Process

Better Software Magazine Articles

How Much Is Enough?—Exploring Exploratory Software Testing

Exploratory testers design and execute tests in the moment, starting with an open mission and investigating new ideas as they arise. But how do we know when to stop? The first step is to recognize that we can't know when we're done, because any approach to answering the stopping question is necessarily heuristic.

Michael Bolton's picture Michael Bolton
What's In a Word?

Evolution of a word's meaning through common misuse is a reality of human communication. In the software industry, by using the phrase quality assurance to refer to what is more properly called quality control (i.e., testing), we may have lost our ability to answer the question "does our process work?"

Antony Marcano's picture Antony Marcano
Mind the Gap

The requirements composition table is an effective technique comprising six steps that will help you assess an application's test coverage and identify gaps in your test suite even if you don't have any software requirements specifications.

Yuri Chernak's picture Yuri Chernak
Software Development Worst Practices

While some debate which, if any, industry practices deserve the designation "best practices," this tongue-in-cheek look at the horrors of some of software's "worst practices" drives home the value of the good ones and may help us improve the quality of our software.

Gregory pope12's picture Gregory pope12
The Other Side of Complexity

Software development has always been an exercise in managing complexity because there appears to be no end to the problems to which we can apply automatic computation. It has progressed as a discipline as good minds have created abstractions that transform that complexity into simplicity.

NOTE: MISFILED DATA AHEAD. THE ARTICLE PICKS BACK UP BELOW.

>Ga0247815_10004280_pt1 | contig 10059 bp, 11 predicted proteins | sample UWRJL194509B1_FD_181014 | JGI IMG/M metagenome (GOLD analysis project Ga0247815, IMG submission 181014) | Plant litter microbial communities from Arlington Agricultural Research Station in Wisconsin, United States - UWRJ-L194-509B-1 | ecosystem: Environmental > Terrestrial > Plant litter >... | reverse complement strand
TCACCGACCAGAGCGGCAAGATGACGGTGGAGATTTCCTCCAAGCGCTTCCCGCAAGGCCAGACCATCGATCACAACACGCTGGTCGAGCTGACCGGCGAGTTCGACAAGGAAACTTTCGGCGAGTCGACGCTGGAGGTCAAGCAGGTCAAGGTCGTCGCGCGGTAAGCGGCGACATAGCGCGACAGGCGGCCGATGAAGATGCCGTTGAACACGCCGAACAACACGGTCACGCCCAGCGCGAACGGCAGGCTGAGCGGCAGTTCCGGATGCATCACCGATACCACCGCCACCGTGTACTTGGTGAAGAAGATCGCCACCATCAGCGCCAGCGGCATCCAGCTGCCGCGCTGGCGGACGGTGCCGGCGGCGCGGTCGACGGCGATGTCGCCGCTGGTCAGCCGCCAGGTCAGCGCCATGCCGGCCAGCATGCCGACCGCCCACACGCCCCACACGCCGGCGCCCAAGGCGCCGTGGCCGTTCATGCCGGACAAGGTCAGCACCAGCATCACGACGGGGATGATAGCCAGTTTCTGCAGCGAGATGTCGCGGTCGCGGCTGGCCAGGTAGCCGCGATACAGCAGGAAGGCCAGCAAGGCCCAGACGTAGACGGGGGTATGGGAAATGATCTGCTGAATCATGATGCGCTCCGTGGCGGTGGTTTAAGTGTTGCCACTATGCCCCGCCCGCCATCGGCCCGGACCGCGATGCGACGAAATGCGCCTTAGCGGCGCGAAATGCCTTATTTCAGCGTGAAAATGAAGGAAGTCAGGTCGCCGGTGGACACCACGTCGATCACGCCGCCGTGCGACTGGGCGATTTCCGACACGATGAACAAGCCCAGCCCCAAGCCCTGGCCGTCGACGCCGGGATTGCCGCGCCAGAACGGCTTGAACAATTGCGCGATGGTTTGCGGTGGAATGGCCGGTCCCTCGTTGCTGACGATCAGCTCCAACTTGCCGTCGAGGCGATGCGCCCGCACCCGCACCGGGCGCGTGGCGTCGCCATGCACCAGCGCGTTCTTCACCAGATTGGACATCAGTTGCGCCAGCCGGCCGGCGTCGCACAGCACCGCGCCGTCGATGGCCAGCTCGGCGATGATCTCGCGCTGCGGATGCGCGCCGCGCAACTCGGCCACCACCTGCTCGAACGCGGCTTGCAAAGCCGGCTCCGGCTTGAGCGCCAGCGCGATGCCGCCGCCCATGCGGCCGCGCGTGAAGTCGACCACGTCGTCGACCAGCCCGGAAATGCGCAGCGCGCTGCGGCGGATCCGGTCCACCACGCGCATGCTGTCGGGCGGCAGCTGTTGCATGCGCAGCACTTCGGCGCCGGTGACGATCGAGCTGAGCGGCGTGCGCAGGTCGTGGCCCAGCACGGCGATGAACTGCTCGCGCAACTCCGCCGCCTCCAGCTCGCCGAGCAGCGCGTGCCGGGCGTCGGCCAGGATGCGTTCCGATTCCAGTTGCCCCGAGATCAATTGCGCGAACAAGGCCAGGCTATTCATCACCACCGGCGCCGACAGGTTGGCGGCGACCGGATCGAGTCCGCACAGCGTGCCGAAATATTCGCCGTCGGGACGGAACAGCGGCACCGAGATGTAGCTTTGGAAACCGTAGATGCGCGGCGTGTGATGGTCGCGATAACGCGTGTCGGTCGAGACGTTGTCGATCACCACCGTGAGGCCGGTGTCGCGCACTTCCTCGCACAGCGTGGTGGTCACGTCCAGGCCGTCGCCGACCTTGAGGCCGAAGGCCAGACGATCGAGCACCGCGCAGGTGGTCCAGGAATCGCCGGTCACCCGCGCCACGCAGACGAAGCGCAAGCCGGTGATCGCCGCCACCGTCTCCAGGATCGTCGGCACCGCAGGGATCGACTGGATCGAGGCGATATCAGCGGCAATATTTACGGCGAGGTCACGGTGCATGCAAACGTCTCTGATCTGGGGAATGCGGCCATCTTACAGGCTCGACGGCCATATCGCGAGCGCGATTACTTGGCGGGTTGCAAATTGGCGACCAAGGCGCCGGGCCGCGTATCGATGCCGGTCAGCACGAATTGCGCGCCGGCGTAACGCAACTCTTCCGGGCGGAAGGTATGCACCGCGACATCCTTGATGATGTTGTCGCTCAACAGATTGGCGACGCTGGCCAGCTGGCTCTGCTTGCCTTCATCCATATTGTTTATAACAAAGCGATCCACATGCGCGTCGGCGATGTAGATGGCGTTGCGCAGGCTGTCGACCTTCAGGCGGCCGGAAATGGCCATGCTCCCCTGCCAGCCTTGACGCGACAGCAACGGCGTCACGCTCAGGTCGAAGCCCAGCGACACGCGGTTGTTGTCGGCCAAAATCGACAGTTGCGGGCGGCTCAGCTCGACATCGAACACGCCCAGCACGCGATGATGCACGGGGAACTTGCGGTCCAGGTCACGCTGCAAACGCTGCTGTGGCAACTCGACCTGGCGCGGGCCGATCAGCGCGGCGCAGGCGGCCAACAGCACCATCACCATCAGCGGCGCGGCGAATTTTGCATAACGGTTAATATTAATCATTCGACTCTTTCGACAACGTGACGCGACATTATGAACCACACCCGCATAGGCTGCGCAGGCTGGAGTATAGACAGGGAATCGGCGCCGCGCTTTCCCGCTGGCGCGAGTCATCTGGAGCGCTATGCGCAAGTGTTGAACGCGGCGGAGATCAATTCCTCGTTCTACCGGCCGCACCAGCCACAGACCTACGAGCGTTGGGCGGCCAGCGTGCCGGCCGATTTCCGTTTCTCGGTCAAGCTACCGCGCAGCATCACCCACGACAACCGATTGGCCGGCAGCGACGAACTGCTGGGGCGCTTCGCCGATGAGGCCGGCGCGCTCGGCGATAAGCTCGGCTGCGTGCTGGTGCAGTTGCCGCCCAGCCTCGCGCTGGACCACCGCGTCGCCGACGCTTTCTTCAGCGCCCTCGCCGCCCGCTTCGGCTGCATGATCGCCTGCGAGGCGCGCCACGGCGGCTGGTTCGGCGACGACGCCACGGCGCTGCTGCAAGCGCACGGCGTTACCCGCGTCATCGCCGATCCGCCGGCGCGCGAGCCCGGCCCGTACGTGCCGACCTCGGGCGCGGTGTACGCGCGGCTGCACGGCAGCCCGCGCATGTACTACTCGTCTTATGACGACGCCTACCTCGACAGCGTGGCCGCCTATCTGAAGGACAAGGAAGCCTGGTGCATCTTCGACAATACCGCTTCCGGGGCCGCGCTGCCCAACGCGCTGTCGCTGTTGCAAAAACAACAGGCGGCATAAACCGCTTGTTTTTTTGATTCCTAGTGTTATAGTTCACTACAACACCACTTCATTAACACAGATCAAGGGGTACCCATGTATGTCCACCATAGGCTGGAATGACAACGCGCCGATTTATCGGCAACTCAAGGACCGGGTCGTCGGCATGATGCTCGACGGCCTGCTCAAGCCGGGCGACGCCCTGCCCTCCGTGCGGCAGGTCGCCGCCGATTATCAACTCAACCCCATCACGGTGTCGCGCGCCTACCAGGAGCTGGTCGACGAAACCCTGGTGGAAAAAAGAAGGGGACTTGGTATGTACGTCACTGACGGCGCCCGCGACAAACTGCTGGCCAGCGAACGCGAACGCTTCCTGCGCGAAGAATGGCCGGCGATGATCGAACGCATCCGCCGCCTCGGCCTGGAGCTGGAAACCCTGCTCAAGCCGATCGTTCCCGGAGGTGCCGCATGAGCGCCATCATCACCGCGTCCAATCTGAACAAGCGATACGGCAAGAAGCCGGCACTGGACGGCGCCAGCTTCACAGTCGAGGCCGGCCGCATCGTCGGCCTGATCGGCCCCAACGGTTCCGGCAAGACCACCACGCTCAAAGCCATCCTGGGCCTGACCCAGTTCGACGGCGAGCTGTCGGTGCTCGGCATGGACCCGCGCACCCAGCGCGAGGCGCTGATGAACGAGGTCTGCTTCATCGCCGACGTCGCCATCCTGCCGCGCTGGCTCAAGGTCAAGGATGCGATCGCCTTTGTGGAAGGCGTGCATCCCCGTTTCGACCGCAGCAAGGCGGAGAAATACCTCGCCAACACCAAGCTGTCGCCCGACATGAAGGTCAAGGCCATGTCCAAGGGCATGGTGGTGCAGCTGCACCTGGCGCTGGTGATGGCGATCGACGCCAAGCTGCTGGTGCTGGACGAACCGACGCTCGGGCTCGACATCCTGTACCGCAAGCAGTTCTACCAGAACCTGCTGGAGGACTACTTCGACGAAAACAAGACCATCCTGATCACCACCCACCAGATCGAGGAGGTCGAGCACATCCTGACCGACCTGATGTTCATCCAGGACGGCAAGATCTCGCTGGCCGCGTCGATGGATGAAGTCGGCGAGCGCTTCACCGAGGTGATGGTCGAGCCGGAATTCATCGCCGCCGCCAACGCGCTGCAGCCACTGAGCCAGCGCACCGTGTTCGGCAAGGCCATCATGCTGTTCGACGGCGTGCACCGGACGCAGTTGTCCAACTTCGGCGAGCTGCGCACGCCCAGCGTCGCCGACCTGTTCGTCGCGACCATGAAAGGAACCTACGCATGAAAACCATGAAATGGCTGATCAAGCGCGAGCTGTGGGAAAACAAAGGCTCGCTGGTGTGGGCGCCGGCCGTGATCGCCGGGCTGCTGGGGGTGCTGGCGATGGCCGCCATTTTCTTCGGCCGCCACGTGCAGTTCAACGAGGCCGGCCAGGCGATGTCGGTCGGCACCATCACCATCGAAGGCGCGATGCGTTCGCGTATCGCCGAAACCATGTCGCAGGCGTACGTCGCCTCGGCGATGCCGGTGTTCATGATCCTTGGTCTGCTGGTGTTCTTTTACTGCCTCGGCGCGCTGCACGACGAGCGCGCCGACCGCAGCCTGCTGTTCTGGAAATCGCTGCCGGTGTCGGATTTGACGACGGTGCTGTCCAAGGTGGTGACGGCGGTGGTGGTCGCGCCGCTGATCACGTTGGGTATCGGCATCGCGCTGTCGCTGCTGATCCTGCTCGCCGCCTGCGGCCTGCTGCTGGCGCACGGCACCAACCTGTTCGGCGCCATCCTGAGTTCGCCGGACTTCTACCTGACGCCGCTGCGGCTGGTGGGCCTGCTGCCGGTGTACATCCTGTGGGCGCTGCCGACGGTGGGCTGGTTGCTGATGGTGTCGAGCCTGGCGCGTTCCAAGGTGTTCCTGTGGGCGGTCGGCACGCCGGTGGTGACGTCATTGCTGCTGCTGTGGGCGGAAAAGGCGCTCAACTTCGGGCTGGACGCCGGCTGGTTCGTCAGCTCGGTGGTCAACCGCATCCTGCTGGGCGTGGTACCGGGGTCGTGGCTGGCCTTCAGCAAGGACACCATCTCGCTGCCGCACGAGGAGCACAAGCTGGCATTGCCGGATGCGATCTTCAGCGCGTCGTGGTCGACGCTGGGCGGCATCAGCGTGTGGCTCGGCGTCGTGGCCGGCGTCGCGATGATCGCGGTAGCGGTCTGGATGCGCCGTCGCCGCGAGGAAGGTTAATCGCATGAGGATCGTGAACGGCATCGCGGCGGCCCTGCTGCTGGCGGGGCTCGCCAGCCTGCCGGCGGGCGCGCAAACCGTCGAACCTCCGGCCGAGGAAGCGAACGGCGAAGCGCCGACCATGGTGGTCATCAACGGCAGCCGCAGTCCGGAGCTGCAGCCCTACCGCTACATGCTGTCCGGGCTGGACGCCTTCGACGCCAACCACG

Chuck Allison's picture Chuck Allison
Designing Reusable Software

For software to be reusable, it must be usable in a variety of contexts, and an important attribute of reusability at the code level is genericity. Learn more about defining for reuse and using generics.

Chuck Allison's picture Chuck Allison
The Hawthorne Effect

Ever wondered what productivity experiments on factory workers in the early twentieth century have in common with today's adoption of agile practices? Lee sheds some light on the "process of process" and the importance of retrospectives as catalysts for change.

Lee Copeland's picture Lee Copeland
New and Improved: Get User Buy-In on Process-Improvement Initiatives

When these information architects were assigned to a team that was struggling to achieve CMMI Level 2, they found little user buy-in for the new processes. Find out how introducing user-centered design to the project got everyone involved in the design process and increased the users' satisfaction in the end product.

Ember R. DeBoer's picture Ember R. DeBoer
Some Assembly Required

Despite the hype, test-driven development is not as easy as child's play. Successful implementation of TDD requires discipline and an understanding of the potential pitfalls. This article examines the "fine print" of TDD and explains how following some guidelines can help you make it a valuable addition to your development toy box.

Jennitta Andrea's picture Jennitta Andrea
Inside SOA

Building on a May 2007 Better Software magazine article by Dan North, this month’s cover story continues a look inside service-oriented architecture that emphasizes the process that defines the services rather than the technical specifics. However, this article does use standard technologies—Java, XML, SOAP, WSDL, and POX to further describe a practical implementation of the vacation-booking service described in Dan’s article.

Arjen Poutsma's picture Arjen Poutsma

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